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A modern British restaurant at Brown’s Hotel.
Parts of the decor at Charlie’s will charm the pants off you: the velvet petrol-blue booths, for example, or the ornate border of tropical wallpaper; even the polished mahogany panelling is quite gorgeous, in that Mayfair library way. But Easter Island-style heads, trellis separators and chairs upholstered with striped towelling push it from playful luxe to a bit of a head trip. After all, there’s only so much fun you can have in a thickly carpeted room where the loudest sound is the rattling of the silver trolley doing its (perfectly sliced) smoked salmon rounds.
Serving traditional wood-grill classics and modern British fare, the restaurant – which gets its name from Brown’s Hotel’s former owner, Lord Charles Forte – serves a menu that comes courtesy of Adam Byatt, who earned a Michelin star for his Clapham restaurant Trinity. Unlike the interior, many of the plates sing. A pre-dinner radish and whipped cod’s roe combo was an en vogue surprise while slices of raw kingfish came prettily topped with pickled rhubarb and blood orange. With most ingredients being simple things sourced from the UK, the devil is in the detail, such as a rich, coarse mushroom purée served with sirloin of beef or the toasted hazelnuts strewn over green beans.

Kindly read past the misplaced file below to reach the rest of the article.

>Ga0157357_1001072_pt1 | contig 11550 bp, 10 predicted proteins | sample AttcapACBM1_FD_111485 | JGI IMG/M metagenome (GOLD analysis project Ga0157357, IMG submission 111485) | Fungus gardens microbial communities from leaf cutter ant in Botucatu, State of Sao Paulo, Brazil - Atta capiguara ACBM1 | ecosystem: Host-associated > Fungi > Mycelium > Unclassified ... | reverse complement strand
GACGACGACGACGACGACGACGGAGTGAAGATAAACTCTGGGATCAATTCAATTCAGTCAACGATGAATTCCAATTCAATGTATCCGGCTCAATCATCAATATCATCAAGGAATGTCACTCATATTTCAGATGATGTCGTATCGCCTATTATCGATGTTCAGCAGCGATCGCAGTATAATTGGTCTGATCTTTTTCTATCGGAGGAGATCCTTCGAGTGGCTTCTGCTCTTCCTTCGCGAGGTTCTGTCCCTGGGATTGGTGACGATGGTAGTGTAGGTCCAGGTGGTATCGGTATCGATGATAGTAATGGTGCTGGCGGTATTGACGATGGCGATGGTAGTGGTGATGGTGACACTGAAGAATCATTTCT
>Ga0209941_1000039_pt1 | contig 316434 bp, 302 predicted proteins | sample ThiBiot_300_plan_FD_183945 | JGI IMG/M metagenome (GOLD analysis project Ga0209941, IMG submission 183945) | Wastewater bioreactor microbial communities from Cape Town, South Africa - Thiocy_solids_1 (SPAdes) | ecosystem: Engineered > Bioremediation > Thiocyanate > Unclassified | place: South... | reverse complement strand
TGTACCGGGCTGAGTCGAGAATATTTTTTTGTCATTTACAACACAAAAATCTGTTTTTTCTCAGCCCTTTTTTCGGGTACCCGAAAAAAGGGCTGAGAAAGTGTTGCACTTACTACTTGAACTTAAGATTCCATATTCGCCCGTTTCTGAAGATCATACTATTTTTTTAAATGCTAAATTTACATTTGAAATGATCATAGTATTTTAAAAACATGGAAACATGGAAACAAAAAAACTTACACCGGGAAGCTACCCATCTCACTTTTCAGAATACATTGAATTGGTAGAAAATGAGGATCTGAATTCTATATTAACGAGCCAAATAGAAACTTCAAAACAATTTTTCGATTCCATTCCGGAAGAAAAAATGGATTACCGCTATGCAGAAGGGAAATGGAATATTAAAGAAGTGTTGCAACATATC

From those radishes to the celestial sourdough rolls and digestif petit fours and macarons – added freebies help justify the pricey bill. But in the golden era of relaxed fine dining, Byatt’s cooking (and covetable crockery) is ultimately let down by Charlie’s starched upper lip. My advice? Bring a boom box.
Brown’s Hotel London
|Transport:||Tube: Green Park|
|Price:||Dinner for two with drinks and service: around £200.|
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